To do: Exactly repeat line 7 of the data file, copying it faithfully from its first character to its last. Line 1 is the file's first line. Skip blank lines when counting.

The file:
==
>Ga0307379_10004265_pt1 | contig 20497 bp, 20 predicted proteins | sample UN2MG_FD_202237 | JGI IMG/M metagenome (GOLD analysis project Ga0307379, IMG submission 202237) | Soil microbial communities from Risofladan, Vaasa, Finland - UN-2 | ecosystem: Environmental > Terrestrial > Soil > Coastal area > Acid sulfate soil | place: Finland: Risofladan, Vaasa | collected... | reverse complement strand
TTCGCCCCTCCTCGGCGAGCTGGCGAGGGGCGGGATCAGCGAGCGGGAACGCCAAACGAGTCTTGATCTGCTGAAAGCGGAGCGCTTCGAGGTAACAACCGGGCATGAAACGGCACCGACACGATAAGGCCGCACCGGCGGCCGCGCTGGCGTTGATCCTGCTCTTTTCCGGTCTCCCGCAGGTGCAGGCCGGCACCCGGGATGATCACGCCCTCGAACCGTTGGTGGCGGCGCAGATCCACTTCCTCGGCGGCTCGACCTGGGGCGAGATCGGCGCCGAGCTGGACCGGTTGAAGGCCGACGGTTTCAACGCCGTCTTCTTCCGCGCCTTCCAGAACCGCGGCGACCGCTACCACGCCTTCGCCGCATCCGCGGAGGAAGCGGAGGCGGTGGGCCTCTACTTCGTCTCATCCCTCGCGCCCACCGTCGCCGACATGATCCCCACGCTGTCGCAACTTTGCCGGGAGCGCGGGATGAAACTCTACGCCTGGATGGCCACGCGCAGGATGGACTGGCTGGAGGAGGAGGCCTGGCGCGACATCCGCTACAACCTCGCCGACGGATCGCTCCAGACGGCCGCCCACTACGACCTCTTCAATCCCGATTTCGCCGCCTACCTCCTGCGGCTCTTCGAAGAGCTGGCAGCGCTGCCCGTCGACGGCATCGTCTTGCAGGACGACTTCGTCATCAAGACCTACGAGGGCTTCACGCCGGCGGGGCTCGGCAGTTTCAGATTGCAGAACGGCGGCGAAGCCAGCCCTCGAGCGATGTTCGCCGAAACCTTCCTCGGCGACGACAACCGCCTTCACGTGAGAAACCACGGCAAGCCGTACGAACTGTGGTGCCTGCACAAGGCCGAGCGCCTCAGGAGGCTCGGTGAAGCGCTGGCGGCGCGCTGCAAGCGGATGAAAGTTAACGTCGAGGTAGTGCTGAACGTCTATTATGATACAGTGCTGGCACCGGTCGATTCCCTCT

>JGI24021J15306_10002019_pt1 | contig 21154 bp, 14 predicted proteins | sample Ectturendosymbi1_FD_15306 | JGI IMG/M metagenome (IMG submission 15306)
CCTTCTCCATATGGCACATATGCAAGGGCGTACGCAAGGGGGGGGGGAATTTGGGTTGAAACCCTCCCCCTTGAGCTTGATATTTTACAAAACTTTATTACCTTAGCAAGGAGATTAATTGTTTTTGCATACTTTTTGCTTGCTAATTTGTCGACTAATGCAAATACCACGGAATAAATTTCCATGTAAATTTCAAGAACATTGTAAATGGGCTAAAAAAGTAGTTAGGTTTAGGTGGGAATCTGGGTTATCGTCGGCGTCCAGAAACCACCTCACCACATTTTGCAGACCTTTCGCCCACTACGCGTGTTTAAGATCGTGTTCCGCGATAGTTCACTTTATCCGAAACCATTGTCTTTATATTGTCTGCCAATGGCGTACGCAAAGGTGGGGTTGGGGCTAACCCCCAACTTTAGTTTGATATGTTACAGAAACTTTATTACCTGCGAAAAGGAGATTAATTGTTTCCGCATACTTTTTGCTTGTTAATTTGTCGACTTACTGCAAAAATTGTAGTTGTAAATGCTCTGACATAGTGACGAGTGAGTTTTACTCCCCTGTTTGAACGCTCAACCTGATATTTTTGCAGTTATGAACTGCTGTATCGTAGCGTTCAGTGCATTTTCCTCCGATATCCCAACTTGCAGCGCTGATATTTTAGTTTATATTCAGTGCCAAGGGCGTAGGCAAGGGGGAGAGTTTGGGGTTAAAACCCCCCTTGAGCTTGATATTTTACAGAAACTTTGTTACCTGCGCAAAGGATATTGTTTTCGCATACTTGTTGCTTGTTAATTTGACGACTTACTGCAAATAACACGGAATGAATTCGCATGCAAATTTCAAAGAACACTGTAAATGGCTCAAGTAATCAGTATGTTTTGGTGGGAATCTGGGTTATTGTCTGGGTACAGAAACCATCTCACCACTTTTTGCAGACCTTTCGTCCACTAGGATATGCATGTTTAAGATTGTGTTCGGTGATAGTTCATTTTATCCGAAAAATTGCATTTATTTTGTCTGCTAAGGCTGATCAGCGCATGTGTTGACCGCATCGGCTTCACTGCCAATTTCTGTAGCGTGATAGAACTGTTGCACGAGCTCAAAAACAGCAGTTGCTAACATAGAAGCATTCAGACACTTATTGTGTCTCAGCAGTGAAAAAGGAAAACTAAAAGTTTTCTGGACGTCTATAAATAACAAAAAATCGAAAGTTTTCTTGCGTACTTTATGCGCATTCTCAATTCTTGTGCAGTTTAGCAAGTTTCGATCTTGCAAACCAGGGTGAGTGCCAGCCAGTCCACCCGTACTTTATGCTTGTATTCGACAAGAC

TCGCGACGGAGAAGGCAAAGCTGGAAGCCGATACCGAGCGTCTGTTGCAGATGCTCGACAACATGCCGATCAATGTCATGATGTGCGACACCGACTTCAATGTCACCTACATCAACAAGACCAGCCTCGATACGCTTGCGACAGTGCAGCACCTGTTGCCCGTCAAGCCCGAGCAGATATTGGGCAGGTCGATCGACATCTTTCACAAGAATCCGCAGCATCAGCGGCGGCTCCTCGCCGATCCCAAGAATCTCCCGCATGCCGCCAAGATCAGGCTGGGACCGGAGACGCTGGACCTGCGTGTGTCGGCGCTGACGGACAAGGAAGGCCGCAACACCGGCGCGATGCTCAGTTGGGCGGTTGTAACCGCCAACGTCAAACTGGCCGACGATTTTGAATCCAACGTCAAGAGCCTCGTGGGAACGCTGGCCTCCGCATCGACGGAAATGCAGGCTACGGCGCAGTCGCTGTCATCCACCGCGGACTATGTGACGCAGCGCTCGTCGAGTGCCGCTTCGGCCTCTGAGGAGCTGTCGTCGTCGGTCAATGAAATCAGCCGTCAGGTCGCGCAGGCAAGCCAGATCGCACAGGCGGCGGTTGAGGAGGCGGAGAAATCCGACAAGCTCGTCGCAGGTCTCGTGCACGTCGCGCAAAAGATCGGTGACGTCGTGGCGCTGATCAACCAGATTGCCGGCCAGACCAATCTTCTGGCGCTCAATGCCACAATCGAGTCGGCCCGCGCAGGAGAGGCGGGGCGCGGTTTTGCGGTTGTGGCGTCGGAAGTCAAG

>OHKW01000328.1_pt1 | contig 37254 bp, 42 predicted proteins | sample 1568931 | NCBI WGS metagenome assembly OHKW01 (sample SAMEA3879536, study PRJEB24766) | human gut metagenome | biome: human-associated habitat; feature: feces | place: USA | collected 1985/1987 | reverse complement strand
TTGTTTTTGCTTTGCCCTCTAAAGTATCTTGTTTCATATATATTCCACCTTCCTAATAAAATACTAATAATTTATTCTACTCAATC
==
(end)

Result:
TTGTTTTTGCTTTGCCCTCTAAAGTATCTTGTTTCATATATATTCCACCTTCCTAATAAAATACTAATAATTTATTCTACTCAATC